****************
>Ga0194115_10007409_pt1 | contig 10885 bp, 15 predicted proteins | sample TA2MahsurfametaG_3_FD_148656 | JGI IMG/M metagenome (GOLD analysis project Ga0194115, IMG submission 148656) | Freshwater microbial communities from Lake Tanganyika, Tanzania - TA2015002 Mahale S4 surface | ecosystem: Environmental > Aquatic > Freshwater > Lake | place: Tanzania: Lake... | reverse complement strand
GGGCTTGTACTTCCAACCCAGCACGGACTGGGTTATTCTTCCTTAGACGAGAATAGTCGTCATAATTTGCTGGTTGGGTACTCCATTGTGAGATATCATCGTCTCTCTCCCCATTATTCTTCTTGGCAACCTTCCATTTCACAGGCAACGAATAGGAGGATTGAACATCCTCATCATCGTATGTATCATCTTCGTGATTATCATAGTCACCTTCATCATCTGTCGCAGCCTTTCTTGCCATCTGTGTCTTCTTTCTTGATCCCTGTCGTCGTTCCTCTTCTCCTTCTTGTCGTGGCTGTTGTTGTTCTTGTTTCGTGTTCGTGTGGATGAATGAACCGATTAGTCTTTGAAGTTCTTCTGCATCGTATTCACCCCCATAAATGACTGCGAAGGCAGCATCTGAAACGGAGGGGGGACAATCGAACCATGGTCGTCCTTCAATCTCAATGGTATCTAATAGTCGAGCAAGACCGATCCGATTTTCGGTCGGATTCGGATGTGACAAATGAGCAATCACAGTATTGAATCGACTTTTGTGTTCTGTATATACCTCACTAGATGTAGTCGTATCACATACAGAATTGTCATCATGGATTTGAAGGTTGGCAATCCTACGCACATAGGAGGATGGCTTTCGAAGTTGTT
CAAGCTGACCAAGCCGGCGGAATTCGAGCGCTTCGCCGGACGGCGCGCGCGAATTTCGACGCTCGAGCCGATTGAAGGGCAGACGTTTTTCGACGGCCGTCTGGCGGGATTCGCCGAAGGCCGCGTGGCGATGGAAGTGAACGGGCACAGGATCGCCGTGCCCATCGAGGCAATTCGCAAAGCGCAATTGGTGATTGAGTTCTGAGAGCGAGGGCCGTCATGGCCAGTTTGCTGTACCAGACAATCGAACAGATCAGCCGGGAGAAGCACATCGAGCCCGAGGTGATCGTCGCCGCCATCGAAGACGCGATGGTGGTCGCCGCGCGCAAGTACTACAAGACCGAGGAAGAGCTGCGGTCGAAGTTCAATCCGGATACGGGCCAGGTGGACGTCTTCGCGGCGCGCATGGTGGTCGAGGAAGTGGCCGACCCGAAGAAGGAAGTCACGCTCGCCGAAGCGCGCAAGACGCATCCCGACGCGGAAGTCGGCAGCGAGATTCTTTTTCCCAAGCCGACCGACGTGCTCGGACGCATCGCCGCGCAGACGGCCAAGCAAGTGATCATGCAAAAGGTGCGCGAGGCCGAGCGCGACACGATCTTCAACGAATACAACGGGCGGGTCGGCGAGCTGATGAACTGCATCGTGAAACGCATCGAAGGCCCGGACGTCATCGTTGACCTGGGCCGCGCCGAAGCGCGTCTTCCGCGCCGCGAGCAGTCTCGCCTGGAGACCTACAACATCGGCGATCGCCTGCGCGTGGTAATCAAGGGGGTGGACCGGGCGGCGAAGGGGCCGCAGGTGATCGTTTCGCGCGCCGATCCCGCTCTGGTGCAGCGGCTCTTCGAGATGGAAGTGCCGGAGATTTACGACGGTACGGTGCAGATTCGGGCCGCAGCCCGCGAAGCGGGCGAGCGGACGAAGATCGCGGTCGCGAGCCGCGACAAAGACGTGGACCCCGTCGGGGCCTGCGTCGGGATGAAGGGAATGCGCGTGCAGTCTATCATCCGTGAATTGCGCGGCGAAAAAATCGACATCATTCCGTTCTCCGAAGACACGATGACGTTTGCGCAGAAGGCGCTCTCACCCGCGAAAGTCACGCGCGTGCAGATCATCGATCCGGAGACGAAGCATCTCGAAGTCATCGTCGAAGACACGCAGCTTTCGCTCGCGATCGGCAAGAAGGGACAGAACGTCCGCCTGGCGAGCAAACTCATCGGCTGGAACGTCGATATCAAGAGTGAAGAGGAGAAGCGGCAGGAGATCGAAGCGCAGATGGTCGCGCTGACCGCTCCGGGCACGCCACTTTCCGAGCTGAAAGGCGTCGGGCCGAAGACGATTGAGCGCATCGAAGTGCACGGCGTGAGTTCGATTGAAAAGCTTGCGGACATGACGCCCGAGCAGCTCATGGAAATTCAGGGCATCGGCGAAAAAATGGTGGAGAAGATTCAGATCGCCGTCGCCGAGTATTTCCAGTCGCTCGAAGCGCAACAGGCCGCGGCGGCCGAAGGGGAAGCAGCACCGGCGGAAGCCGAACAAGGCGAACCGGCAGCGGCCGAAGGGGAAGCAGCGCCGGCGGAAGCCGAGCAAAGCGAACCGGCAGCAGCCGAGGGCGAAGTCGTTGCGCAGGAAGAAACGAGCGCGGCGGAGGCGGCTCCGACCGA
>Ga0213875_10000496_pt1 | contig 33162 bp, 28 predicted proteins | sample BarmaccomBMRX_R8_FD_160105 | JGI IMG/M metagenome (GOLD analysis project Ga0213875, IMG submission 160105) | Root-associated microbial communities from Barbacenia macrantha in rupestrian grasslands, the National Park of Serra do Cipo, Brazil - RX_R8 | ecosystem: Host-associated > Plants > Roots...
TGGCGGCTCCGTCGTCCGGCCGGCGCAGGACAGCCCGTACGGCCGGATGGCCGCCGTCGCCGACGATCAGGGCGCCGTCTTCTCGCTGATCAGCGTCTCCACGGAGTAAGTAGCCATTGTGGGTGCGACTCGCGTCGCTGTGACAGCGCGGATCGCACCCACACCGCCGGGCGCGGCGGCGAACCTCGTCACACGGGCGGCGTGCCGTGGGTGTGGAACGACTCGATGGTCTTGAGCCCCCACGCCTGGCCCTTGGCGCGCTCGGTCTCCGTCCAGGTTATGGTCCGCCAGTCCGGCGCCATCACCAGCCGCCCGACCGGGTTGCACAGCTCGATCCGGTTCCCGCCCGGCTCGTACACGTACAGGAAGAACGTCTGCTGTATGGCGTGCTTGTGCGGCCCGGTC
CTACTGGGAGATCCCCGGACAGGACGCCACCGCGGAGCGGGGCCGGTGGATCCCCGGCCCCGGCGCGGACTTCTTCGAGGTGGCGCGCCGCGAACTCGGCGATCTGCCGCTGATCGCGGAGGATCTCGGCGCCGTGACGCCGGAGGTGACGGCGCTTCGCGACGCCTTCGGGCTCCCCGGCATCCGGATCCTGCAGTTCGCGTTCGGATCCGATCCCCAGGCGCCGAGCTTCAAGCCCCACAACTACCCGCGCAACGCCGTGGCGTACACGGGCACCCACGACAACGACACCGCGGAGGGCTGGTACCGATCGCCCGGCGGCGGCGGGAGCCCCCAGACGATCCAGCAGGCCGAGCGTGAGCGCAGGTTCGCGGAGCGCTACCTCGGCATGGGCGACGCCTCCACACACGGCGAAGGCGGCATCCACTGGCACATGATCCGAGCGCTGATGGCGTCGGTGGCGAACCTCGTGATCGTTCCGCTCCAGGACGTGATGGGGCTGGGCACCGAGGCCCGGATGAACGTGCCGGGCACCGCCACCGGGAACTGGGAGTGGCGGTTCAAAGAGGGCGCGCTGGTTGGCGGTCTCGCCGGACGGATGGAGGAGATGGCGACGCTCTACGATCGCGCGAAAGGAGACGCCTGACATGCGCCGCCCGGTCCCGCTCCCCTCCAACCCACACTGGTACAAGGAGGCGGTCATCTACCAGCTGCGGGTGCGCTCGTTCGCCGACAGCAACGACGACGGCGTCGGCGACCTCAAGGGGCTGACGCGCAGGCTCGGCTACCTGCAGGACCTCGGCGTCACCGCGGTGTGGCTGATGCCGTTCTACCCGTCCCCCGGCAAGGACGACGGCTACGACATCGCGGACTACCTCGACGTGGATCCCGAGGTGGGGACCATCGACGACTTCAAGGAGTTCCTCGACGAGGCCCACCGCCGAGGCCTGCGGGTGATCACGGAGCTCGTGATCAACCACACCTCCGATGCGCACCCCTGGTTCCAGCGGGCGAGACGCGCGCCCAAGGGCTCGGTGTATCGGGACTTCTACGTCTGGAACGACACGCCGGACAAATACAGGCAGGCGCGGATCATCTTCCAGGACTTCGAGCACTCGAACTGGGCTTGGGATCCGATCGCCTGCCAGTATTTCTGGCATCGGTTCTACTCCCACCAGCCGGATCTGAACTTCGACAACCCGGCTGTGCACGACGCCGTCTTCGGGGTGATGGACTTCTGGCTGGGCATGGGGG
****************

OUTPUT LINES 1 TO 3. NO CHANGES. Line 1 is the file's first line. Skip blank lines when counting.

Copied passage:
>Ga0194115_10007409_pt1 | contig 10885 bp, 15 predicted proteins | sample TA2MahsurfametaG_3_FD_148656 | JGI IMG/M metagenome (GOLD analysis project Ga0194115, IMG submission 148656) | Freshwater microbial communities from Lake Tanganyika, Tanzania - TA2015002 Mahale S4 surface | ecosystem: Environmental > Aquatic > Freshwater > Lake | place: Tanzania: Lake... | reverse complement strand
GGGCTTGTACTTCCAACCCAGCACGGACTGGGTTATTCTTCCTTAGACGAGAATAGTCGTCATAATTTGCTGGTTGGGTACTCCATTGTGAGATATCATCGTCTCTCTCCCCATTATTCTTCTTGGCAACCTTCCATTTCACAGGCAACGAATAGGAGGATTGAACATCCTCATCATCGTATGTATCATCTTCGTGATTATCATAGTCACCTTCATCATCTGTCGCAGCCTTTCTTGCCATCTGTGTCTTCTTTCTTGATCCCTGTCGTCGTTCCTCTTCTCCTTCTTGTCGTGGCTGTTGTTGTTCTTGTTTCGTGTTCGTGTGGATGAATGAACCGATTAGTCTTTGAAGTTCTTCTGCATCGTATTCACCCCCATAAATGACTGCGAAGGCAGCATCTGAAACGGAGGGGGGACAATCGAACCATGGTCGTCCTTCAATCTCAATGGTATCTAATAGTCGAGCAAGACCGATCCGATTTTCGGTCGGATTCGGATGTGACAAATGAGCAATCACAGTATTGAATCGACTTTTGTGTTCTGTATATACCTCACTAGATGTAGTCGTATCACATACAGAATTGTCATCATGGATTTGAAGGTTGGCAATCCTACGCACATAGGAGGATGGCTTTCGAAGTTGTT
CAAGCTGACCAAGCCGGCGGAATTCGAGCGCTTCGCCGGACGGCGCGCGCGAATTTCGACGCTCGAGCCGATTGAAGGGCAGACGTTTTTCGACGGCCGTCTGGCGGGATTCGCCGAAGGCCGCGTGGCGATGGAAGTGAACGGGCACAGGATCGCCGTGCCCATCGAGGCAATTCGCAAAGCGCAATTGGTGATTGAGTTCTGAGAGCGAGGGCCGTCATGGCCAGTTTGCTGTACCAGACAATCGAACAGATCAGCCGGGAGAAGCACATCGAGCCCGAGGTGATCGTCGCCGCCATCGAAGACGCGATGGTGGTCGCCGCGCGCAAGTACTACAAGACCGAGGAAGAGCTGCGGTCGAAGTTCAATCCGGATACGGGCCAGGTGGACGTCTTCGCGGCGCGCATGGTGGTCGAGGAAGTGGCCGACCCGAAGAAGGAAGTCACGCTCGCCGAAGCGCGCAAGACGCATCCCGACGCGGAAGTCGGCAGCGAGATTCTTTTTCCCAAGCCGACCGACGTGCTCGGACGCATCGCCGCGCAGACGGCCAAGCAAGTGATCATGCAAAAGGTGCGCGAGGCCGAGCGCGACACGATCTTCAACGAATACAACGGGCGGGTCGGCGAGCTGATGAACTGCATCGTGAAACGCATCGAAGGCCCGGACGTCATCGTTGACCTGGGCCGCGCCGAAGCGCGTCTTCCGCGCCGCGAGCAGTCTCGCCTGGAGACCTACAACATCGGCGATCGCCTGCGCGTGGTAATCAAGGGGGTGGACCGGGCGGCGAAGGGGCCGCAGGTGATCGTTTCGCGCGCCGATCCCGCTCTGGTGCAGCGGCTCTTCGAGATGGAAGTGCCGGAGATTTACGACGGTACGGTGCAGATTCGGGCCGCAGCCCGCGAAGCGGGCGAGCGGACGAAGATCGCGGTCGCGAGCCGCGACAAAGACGTGGACCCCGTCGGGGCCTGCGTCGGGATGAAGGGAATGCGCGTGCAGTCTATCATCCGTGAATTGCGCGGCGAAAAAATCGACATCATTCCGTTCTCCGAAGACACGATGACGTTTGCGCAGAAGGCGCTCTCACCCGCGAAAGTCACGCGCGTGCAGATCATCGATCCGGAGACGAAGCATCTCGAAGTCATCGTCGAAGACACGCAGCTTTCGCTCGCGATCGGCAAGAAGGGACAGAACGTCCGCCTGGCGAGCAAACTCATCGGCTGGAACGTCGATATCAAGAGTGAAGAGGAGAAGCGGCAGGAGATCGAAGCGCAGATGGTCGCGCTGACCGCTCCGGGCACGCCACTTTCCGAGCTGAAAGGCGTCGGGCCGAAGACGATTGAGCGCATCGAAGTGCACGGCGTGAGTTCGATTGAAAAGCTTGCGGACATGACGCCCGAGCAGCTCATGGAAATTCAGGGCATCGGCGAAAAAATGGTGGAGAAGATTCAGATCGCCGTCGCCGAGTATTTCCAGTCGCTCGAAGCGCAACAGGCCGCGGCGGCCGAAGGGGAAGCAGCACCGGCGGAAGCCGAACAAGGCGAACCGGCAGCGGCCGAAGGGGAAGCAGCGCCGGCGGAAGCCGAGCAAAGCGAACCGGCAGCAGCCGAGGGCGAAGTCGTTGCGCAGGAAGAAACGAGCGCGGCGGAGGCGGCTCCGACCGA